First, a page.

Hi traders, let's talk about... trading.
With Bitcoin stuck in a tight range (see our latest analysis), I believe it's a great time to reflect on trading and address the pitfalls that many new retail traders fall into.
Tip n.1 - TA should be done on the most liquid market available.
It's best practice when charting a trade to do so on the most liquid market available. Liquidity can be easily gauged by going on CoinMarketCap and clicking on the Market tab for the asset you're charting.
For example, BITMEX has been moving the Bitcoin market for months now and should be your first choice for charting a trade.
The ticker for this market is XBT / US Dollar Index:
Now that you've picked a market, it's time to pick a time-frame.
Tip n.2 - Pick a time-frame that's right for you.
Your strategy should determine the time-frame and not the other way around.
If like me you're a long term value investor or swing-trader then you should not bother looking at anything smaller than a weekly or monthly time frame.
On the other hand, if you consider yourself a day-trader then the minute, 15 min or hourly charts are your friends but can you handle the lifestyle of a day-trader?
Typically, the smaller your trading time-frame the more you will experience stress (because you're probably trading on leverage to squeeze a few % out of the market) and the more time you'll need to spend in front of your computer obsessing over charts and getting drown in the noise.
Conversely, the longer the time-frame, the less stress and micro-management you need doing.
Identify an entry, get in and let your trade cruise on auto-pilot to your target.
For example: if your investment strategy is to buy Ether and hold it for a couple of years, don't even bother looking at a something smaller than the weekly chart, in fact, don't even bother looking at the daily price at all, instead, keep monthly tabs on the price, cost average into the trade then "hodl".
This brings me to my third tip.
Tip n.3 - Refrain from day-trading.
There's been plenty of studies that have shown that most day-traders do nothing but lose money in the long run.
Sure there's the odd exception to the rule but you need to understand that day-trading is a nightmarish play-field for whales and algo-traders and, as a retail trader, you have no edge and will likely get squeezed dried by stop-order hunting and trading fees.
Day-trading also comes with a very time consuming and stressful lifestyle that will likely isolate you from your friends and family, develop poor hygiene and make you poorer so do yourself a favor and don't day trade.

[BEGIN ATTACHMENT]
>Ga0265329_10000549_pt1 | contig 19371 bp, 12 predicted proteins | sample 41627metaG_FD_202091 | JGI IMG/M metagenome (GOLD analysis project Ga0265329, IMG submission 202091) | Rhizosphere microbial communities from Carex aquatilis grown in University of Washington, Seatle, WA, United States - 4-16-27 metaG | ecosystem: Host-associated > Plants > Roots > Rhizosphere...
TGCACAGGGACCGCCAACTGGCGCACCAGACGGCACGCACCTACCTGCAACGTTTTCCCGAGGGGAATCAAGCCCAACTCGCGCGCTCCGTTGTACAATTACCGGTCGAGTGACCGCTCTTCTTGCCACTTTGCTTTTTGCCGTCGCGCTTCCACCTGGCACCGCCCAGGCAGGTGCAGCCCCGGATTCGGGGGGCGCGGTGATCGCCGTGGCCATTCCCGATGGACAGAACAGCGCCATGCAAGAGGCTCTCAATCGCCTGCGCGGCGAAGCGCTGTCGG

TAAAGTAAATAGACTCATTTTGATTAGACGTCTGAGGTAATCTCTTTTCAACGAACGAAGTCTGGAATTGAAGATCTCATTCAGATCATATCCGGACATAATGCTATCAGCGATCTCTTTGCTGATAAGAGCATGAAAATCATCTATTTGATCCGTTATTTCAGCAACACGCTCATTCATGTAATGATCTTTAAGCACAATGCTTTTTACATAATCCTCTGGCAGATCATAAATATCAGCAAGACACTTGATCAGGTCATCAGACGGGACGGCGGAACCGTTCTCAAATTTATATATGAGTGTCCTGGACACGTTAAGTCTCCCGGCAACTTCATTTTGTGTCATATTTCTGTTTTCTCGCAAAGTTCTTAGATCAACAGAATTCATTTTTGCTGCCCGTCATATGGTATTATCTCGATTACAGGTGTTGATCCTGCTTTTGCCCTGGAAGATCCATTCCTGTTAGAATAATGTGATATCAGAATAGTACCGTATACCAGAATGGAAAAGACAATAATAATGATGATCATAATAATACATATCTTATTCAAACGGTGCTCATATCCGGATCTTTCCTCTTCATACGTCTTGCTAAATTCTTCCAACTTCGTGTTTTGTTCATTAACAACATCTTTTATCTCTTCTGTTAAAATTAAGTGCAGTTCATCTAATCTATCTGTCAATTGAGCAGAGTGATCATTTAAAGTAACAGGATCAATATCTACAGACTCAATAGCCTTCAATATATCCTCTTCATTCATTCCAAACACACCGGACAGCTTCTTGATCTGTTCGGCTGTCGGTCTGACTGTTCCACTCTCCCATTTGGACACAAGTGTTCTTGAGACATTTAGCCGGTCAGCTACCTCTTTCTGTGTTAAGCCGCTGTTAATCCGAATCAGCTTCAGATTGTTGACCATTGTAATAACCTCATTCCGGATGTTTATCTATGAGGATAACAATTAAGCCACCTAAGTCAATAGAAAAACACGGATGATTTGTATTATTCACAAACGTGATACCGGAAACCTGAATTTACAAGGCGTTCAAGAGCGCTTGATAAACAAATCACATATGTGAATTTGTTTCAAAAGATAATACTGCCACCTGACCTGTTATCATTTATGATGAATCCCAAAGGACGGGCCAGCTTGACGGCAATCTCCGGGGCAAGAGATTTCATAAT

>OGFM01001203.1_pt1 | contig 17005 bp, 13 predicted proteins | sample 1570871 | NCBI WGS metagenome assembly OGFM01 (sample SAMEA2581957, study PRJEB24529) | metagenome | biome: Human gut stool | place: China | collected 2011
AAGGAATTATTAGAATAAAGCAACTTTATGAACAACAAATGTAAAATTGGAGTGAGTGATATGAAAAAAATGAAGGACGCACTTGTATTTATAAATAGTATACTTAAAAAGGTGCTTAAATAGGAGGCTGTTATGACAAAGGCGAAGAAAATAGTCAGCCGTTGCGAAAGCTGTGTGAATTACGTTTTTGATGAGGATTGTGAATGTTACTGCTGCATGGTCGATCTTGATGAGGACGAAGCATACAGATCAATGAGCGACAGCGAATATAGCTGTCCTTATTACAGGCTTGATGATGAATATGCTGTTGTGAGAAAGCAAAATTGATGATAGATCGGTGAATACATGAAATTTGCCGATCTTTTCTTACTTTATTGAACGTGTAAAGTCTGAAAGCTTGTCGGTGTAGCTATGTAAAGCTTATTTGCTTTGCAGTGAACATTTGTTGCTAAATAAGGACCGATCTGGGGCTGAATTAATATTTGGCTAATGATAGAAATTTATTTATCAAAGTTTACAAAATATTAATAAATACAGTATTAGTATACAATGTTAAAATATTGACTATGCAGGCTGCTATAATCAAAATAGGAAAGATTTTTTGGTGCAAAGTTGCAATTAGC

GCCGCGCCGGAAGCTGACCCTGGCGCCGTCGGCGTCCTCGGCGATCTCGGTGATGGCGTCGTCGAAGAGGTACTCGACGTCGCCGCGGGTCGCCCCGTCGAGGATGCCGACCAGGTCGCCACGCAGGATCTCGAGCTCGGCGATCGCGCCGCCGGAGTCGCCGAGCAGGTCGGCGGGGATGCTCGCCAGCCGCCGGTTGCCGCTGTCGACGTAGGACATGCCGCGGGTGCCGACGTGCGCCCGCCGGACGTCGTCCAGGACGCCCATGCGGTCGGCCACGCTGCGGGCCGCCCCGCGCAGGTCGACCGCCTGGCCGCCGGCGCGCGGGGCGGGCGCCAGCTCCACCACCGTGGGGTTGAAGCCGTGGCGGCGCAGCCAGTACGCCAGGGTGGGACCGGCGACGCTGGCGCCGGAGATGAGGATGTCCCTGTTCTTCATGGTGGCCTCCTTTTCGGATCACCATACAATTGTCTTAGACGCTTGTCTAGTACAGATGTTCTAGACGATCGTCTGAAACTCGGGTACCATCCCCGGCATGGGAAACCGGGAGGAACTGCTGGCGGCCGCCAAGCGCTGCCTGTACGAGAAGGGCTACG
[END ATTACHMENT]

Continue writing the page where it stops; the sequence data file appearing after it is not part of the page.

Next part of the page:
Instead, chart your trades on a larger time frame (daily or weekly), identify a price you're comfortable getting in at and hold the trade for as long as you are comfortable doing it.
Tip n.4 - Don't put in more money than you are ready to lose.
This one is the most fundamental 101 risk management rule.
Trade only with play money.
If you start playing with money you need to pay the bills, you'll probably never be able to win in the market because you'll be constantly worried of losing it all.
A scared trader is a losing trader.
You'll start making mistakes, get in and out of trades incessantly and slowly lose all your money on trading fees.
As your capital grow so will your risk tolerance but if you're a new trader you should definitely control your positions so you don't start sweating bullets every time the market goes a few % against you.
Tip n.5 - Don't drink the Kool-Aid.
Crypto is an extremely risky market and the underlying technology is still a long way off from becoming mainstream... if it ever becomes that.
The worst thing you can do as a trader is to become emotionally attached to your bags of coins and hold a losing position to the bottom just because you "believe in the technology".
This is particularly true for ICO tokens which are, in my opinion, way more risky than mined coins like Bitcoin or Ethereum.
Being a token holder not only grants you absolutely no power over the project but it also exposes you to considerable third party risks like a hack or the developers deciding to dump their reserve of token to fund the project... or buy themselves a house with a swimming pool.
As a trader, the worst thing you can do is lose your objectivity and become a devoted community member or an evangelist for a project.
You need to find that sweet spot between keeping up with the fundamentals of the assets you're trading while maintaining a healthy skepticism towards them so your emotions won't get in the way if you ever need to dump your bags to take profit or because the trade is going against you.
All my losses as a trader came because I got emotionally involved into the stuff I was trading. I started to read up everything about a particular asset, keep up with their blog and read things that would confirm my bullish bias.
In other terms I lost my objectivity more than a few times and I paid the price for it.
So that's it for today traders.
Do you have any tips that you'd like to share?
Until next time,
This content is for informational purposes only and does not constitute financial advice.